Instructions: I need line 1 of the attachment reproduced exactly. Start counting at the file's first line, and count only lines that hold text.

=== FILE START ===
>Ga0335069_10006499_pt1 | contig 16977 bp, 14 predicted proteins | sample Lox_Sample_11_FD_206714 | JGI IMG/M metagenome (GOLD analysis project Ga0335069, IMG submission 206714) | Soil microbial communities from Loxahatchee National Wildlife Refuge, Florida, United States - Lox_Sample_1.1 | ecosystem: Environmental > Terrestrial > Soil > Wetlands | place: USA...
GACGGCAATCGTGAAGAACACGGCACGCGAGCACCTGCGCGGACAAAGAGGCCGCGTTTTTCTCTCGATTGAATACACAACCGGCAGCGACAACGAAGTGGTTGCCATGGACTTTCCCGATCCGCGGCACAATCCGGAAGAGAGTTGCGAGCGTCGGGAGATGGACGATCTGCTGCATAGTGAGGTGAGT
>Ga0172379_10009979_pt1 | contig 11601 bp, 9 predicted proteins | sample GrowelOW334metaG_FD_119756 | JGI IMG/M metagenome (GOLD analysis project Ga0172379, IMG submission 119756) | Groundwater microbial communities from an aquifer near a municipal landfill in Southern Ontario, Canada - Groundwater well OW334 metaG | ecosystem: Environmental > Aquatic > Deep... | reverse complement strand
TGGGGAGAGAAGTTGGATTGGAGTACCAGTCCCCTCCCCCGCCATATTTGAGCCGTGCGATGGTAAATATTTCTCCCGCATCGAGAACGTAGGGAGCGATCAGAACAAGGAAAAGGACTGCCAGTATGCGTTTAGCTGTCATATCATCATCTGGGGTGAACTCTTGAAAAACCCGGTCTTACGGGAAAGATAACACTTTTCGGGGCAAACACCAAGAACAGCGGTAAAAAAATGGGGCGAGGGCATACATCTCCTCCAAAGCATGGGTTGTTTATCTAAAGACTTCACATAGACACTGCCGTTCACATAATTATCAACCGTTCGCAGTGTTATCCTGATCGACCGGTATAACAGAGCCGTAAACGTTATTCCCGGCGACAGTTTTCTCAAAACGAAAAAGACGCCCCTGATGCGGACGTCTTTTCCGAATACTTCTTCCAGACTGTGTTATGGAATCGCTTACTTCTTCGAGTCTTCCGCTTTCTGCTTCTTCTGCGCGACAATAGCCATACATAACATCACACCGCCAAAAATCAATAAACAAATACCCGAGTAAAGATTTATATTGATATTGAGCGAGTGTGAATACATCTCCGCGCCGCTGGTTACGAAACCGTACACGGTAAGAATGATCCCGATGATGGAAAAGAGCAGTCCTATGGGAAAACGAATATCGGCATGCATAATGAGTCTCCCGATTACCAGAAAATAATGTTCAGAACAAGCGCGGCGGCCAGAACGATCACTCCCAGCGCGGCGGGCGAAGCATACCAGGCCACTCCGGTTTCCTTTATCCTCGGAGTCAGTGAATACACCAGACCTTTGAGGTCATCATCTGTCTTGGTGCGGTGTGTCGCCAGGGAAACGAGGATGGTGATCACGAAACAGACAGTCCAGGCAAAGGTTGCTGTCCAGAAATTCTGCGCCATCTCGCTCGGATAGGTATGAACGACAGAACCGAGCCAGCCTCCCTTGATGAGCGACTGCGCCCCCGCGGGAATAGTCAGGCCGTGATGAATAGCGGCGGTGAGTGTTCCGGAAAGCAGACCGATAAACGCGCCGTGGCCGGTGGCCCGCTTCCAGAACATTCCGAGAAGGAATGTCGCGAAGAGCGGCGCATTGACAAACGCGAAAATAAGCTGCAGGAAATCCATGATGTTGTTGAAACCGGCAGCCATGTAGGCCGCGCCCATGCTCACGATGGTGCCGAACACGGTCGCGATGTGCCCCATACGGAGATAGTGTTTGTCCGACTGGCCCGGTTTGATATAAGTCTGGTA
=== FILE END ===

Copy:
>Ga0335069_10006499_pt1 | contig 16977 bp, 14 predicted proteins | sample Lox_Sample_11_FD_206714 | JGI IMG/M metagenome (GOLD analysis project Ga0335069, IMG submission 206714) | Soil microbial communities from Loxahatchee National Wildlife Refuge, Florida, United States - Lox_Sample_1.1 | ecosystem: Environmental > Terrestrial > Soil > Wetlands | place: USA...